A biopsy is a procedure in which a sample of body tissue is removed and then looked at under a microscope. A core needle biopsy is the main method used to diagnose prostate cancer. It is usually done by a urologist, a surgeon who treats cancers of the genital and urinary tract, which includes the prostate gland.
Using transrectal ultrasound to “see” the prostate gland, the doctor quickly inserts a thin, hollow needle through the wall of the rectum into the prostate. When the needle is pulled out it removes a small cylinder (core) of prostate tissue. This is repeated from 8 to18 times, but most urologists will take about 12 samples.
Though the procedure sounds painful, each biopsy usually causes only a brief uncomfortable sensation because it is done with a special spring-loaded biopsy instrument. The device inserts and removes the needle in a fraction of a second. Most doctors who do the biopsy will numb the area first by injecting a local anesthetic alongside the prostate. You might want to ask your doctor if he or she plans to do this.
The biopsy itself takes about 10 minutes and is usually done in the doctor’s office. You will likely be given antibiotics to take before the biopsy and possibly for a day or 2 after to reduce the risk of infection.
For a few days after the procedure, you may feel some soreness in the area and will probably notice blood in your urine. You may also have some light bleeding from your rectum, especially if you have hemorrhoids. Many men also see some blood in their semen or have rust colored semen, which can last for several weeks after the biopsy, depending on how frequently you ejaculate.
Your biopsy samples will be sent to a lab, where a pathologist (a doctor who specializes in diagnosing disease in tissue samples) will look at them under a microscope to see if they contain cancer cells. If cancer is present, the pathologist will also assign it a grade (see the next section). Getting the results usually takes at least 1 to 3 days, but it can sometimes take longer.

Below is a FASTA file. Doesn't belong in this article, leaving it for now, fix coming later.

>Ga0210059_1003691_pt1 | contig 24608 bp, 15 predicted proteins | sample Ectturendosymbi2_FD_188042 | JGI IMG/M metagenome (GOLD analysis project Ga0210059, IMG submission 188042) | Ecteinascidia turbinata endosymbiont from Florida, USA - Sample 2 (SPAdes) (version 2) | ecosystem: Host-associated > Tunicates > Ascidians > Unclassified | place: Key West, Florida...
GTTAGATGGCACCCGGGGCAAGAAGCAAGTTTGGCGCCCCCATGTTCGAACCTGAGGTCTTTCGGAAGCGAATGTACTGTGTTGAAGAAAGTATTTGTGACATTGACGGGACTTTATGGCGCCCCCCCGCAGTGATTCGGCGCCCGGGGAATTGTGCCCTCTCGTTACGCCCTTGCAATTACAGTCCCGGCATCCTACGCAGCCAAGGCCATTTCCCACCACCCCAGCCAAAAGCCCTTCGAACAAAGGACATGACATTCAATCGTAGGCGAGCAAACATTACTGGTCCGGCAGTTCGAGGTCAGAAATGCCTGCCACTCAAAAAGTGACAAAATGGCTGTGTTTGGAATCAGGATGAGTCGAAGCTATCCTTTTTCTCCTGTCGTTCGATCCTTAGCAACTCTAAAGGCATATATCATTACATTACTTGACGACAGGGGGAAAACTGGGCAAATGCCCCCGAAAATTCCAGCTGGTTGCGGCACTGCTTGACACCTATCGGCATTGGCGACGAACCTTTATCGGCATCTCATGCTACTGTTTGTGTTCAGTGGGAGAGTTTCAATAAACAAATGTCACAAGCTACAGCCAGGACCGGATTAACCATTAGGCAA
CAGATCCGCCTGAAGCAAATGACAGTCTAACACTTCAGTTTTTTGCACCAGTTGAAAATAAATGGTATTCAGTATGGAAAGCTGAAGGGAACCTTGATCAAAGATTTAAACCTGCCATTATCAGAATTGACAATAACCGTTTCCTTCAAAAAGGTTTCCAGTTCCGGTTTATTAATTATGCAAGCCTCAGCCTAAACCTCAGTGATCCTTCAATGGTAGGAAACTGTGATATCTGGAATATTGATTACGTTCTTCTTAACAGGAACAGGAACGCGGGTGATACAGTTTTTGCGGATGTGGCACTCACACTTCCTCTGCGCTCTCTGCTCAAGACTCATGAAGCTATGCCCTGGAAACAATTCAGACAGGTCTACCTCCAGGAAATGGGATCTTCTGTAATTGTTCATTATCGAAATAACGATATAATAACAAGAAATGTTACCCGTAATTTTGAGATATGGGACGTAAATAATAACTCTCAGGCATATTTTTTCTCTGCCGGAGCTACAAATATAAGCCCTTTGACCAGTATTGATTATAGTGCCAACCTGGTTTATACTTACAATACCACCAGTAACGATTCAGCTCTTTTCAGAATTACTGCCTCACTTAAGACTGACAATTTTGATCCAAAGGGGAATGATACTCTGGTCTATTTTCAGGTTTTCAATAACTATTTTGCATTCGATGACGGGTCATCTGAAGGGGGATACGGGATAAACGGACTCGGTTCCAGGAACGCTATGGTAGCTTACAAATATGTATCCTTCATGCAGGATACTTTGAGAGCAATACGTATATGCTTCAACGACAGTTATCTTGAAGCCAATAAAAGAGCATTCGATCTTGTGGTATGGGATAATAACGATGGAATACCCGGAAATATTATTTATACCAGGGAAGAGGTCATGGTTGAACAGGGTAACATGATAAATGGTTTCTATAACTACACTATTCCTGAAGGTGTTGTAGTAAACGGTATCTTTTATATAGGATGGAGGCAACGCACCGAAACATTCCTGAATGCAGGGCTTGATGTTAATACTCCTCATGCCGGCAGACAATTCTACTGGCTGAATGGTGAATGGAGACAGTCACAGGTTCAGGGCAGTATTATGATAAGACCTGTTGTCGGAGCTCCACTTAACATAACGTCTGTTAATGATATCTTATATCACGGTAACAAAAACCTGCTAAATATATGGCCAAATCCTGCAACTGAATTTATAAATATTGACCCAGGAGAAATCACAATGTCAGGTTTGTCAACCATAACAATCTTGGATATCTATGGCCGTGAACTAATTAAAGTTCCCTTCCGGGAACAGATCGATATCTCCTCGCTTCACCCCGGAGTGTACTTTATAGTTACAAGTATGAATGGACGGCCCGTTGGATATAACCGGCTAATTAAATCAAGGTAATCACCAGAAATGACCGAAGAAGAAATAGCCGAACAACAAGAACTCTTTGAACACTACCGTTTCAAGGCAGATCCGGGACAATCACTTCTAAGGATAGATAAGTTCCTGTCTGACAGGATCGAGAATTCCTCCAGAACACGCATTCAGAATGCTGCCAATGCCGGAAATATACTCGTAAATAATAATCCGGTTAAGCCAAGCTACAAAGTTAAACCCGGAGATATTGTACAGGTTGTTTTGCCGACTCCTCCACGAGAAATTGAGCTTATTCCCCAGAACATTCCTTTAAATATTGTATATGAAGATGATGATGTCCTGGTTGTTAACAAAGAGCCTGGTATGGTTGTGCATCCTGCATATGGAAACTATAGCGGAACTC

Even when taking many samples, biopsies can still sometimes miss a cancer if none of the biopsy needles pass through it. This is known as a false-negative result. If your doctor still strongly suspects you have prostate cancer (because your PSA level is very high, for example) a repeat biopsy might be needed to help be sure.
WHAT IS ADVANCED PROSTATE CANCER?
Prostate cancer is divided into 4 stages.
• Stages I & II: The tumor hasn’t spread beyond the prostate. This is often called “early stage” or “localized” prostate cancer.
• Stage III: Cancer has spread outside the prostate, but only to nearby tissues. This is often called “locally advanced prostate cancer.”
• Stage IV: Cancer has spread outside the prostate to other tissues and often the lymph nodes, bones, liver or lungs. Often called “advanced cancer.”
This fact sheet is for men with advanced disease. If you have localized or “locally advanced” prostate cancer, see our Prostate Cancer Patient Guide.
When an early stage prostate cancer is found, it may be treated and cured, or left alone. If prostate cancer spreads beyond the prostate or returns after treatment, it’s often called advanced prostate cancer.
Stage IV prostate cancer is not “curable,” but there are several new ways to treat it. And more treatments are being studied. Treatment can control advanced prostate cancer and help you feel better, longer. It helps to talk about your treatment options with an experienced health care provider.
ADVANCED PROSTATE CANCER CAN BE:
• Metastatic: Cancer cells have spread beyond the prostate.
• Biochemical recurrence: PSA (prostate specific antigen) level has risen after the first treatment(s) with no other sign of cancer.
• Castrate-resistant prostate cancer (CRPC): PSA has risen, even after surgery to remove the testicles or drugs to block testosterone. (Prostate cancer cells can change and learn how to adapt. They can find ways to grow, even when the testosterone level is very low.)
• Metastatic castrate-resistant prostate cancer (mCRPC): PSA has risen after hormone treatment, AND cancer has spread to other parts of the body. Many of the newest treatments are for men with mCRPC.